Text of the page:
What Was the Main Goal of NAFTA?
NAFTA aimed to create a free trade zone between the U.S., Canada, and Mexico. The goal was to make doing business in Mexico and Canada less expensive for U.S. companies (and vice versa), reducing the red tape needed to import or export goods.
How Did NAFTA Work?
Among its three member nations, NAFTA eliminated tariffs and other trade barriers to agricultural and manufactured goods, along with services. It also removed investment restrictions and protected intellectual property rights. Side agreements addressed environmental and labor concerns, attempting to establish a common high standard in each country.
Is NAFTA Still in Effect?
No, NAFTA was effectively replaced by the United States-Mexico-Canada Agreement (USMCA). Signed on Nov. 30, 2018, it went into full effect on July 1, 2020.
Did NAFTA Help the U.S. Economy?
Whether NAFTA helped the U.S. economy is a matter of some debate. Certainly, trade between the United States and its North American neighbors more than tripled, from roughly $290 billion in 1993 to more than $1.1 trillion in 2016. Cross-border investments also surged, and U.S. GDP overall rose slightly.
But economists find it's been tough to target the deal’s direct effects from other factors, including rapid technological change and expanded trade with countries such as China. Meanwhile, debate persists regarding NAFTA’s effect on employment (which was badly hit in certain industries) and wages (which largely remained stagnant).
How Did Canada Benefit From NAFTA?
"NAFTA has had an overwhelmingly positive effect on the Canadian economy. It has opened up new export opportunities, acted as a stimulus to build internationally competitive businesses, and helped attract significant foreign investment," states the Canadian government's website.
More specifically, since NAFTA went into full effect, U.S. and Mexican investments in Canada have tripled. U.S. investment alone grew from $70 billion in 1993 to more than $368 billion in 2013. Total merchandise trade between Canada and the United States more than doubled since 1993 and grew nine-fold between Canada and Mexico.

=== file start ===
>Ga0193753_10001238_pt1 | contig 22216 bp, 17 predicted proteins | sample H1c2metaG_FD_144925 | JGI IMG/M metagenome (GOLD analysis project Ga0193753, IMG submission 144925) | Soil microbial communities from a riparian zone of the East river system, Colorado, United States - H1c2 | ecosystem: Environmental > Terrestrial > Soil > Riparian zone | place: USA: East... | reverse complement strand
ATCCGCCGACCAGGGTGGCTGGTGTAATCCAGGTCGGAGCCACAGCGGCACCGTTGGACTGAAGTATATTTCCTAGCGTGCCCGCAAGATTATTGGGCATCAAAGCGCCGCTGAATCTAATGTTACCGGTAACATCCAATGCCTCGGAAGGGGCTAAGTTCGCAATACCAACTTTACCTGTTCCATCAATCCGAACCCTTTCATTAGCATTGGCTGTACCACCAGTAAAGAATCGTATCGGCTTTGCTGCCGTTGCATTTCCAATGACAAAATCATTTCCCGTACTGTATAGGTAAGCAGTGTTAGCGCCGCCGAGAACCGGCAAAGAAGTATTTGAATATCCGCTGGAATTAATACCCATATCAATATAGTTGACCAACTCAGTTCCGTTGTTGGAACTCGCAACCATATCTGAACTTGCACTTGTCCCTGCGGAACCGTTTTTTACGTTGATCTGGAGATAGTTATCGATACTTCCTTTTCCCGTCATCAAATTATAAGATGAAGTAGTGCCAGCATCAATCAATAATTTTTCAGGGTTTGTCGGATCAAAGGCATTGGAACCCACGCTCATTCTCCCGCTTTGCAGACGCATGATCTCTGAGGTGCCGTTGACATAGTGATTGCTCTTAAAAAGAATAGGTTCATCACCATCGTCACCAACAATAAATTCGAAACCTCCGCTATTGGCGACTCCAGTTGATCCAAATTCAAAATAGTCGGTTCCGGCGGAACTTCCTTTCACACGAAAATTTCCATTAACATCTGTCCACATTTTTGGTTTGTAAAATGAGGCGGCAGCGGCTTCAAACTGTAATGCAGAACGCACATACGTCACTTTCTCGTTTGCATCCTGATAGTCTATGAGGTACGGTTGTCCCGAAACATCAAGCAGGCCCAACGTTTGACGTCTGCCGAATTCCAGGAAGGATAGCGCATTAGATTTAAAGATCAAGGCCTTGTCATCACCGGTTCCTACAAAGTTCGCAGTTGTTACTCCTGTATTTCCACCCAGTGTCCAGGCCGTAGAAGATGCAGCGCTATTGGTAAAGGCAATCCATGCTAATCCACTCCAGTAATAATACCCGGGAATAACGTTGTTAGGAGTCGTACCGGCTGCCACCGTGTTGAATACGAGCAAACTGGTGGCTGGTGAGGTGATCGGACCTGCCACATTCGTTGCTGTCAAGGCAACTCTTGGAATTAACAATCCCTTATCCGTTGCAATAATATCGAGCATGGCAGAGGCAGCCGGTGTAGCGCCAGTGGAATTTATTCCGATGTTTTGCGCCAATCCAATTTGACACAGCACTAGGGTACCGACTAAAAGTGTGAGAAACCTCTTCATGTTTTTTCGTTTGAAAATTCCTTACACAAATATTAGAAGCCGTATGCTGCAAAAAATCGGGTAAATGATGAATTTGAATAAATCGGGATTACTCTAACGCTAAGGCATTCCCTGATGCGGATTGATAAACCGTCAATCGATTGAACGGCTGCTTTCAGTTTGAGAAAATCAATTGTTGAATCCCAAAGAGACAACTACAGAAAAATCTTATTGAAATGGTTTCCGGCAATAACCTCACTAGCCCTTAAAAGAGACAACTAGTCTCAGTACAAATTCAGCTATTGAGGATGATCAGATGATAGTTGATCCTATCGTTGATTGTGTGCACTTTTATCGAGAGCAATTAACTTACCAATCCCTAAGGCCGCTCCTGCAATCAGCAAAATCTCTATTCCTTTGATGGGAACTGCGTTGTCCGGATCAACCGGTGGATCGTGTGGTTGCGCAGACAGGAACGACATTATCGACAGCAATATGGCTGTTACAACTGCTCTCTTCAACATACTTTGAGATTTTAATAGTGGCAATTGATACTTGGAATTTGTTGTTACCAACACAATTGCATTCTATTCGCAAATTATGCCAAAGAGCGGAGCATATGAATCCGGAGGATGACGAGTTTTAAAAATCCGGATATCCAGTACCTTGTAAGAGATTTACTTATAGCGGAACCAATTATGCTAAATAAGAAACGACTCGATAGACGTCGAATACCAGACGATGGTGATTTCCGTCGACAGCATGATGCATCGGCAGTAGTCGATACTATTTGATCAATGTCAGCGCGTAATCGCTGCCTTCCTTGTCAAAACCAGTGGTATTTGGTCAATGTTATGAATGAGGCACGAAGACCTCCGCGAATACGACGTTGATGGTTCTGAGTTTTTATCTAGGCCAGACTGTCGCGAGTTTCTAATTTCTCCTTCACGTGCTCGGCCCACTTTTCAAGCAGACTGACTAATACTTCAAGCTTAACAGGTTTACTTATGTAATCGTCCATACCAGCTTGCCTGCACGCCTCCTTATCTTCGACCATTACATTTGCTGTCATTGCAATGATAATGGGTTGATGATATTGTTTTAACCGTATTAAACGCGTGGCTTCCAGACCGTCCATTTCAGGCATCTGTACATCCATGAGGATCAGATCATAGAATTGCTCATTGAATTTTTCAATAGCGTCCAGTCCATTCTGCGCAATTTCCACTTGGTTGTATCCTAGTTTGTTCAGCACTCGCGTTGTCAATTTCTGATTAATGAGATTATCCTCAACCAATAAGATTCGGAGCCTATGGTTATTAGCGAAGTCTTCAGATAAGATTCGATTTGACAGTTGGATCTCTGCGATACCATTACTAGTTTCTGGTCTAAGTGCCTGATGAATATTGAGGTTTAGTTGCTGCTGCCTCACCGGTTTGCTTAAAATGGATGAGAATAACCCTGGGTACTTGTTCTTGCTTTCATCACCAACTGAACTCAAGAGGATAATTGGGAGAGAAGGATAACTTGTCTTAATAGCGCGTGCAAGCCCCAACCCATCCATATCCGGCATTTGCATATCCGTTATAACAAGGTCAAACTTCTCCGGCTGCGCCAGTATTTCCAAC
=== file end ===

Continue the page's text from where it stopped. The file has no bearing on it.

The Bottom Line
Debate continues surrounding NAFTA's impact on its signatory countries. There were significant gains, some serious losses—and some results that are hard to unravel.
While the United States, Canada, and Mexico have all experienced increased trade, economic growth, and higher wages (mainly in the northern nations) since NAFTA’s implementation, experts disagree on how much the agreement actually contributed to, if at all, U.S. manufacturing, jobs, immigration, and the price of consumer goods. Nor has NAFTA affected all three of its member nations to the same degree or in the same ways.
So, the overall, actual impact of the agreement is hard to isolate, especially from the lingering effects of the 2007-09 Great Recession, and other significant economic, technological, and industrial trends that have occurred on the continent and globally in the past quarter-century. Often, NAFTA gets blamed for developments that are not directly its fault, or that may have happened anyway.
In a sense, NAFTA stands as a symbol for globalization and free trade. So views and analyses of it are often projected through the lens of opinion about these subjects in general.
Office of the United States Trade Representative. "Joint Statement from United States Trade Representative Robert Lighthizer and Canadian Foreign Affairs Minister Chrystia Freeland."
Office of the United States Trade Representative. "Mexico: U.S.-Mexico Trade Facts."
Office of the United States Trade Representative. "Canada: U.S.-Canada Trade Facts."
United States Census Bureau. "Foreign Trade."
Council on Foreign Relations. "How Are Trade Disputes Resolved?"
NAICS Association. "Do NAICS Codes Change Over Time?"
Center for Global Development. "The US-Mexico Wage Gap Has Grown, Not Shrunk,Under NAFTA. Awkward."
Congressional Research Service. "U.S.-Mexico-Canada (USMCA) Trade Agreement," Page 1 and 2.
The New York Times. "Trump Just Signed the U.S.M.C.A. Here’s What’s in the New NAFTA."
Council on Foreign Relations. "NAFTA and the USMCA: Weighing the Impact of North American Trade."
Government of Canada/Gouvernement du Canada. "North American free trade agreement (NAFTA) - Resources."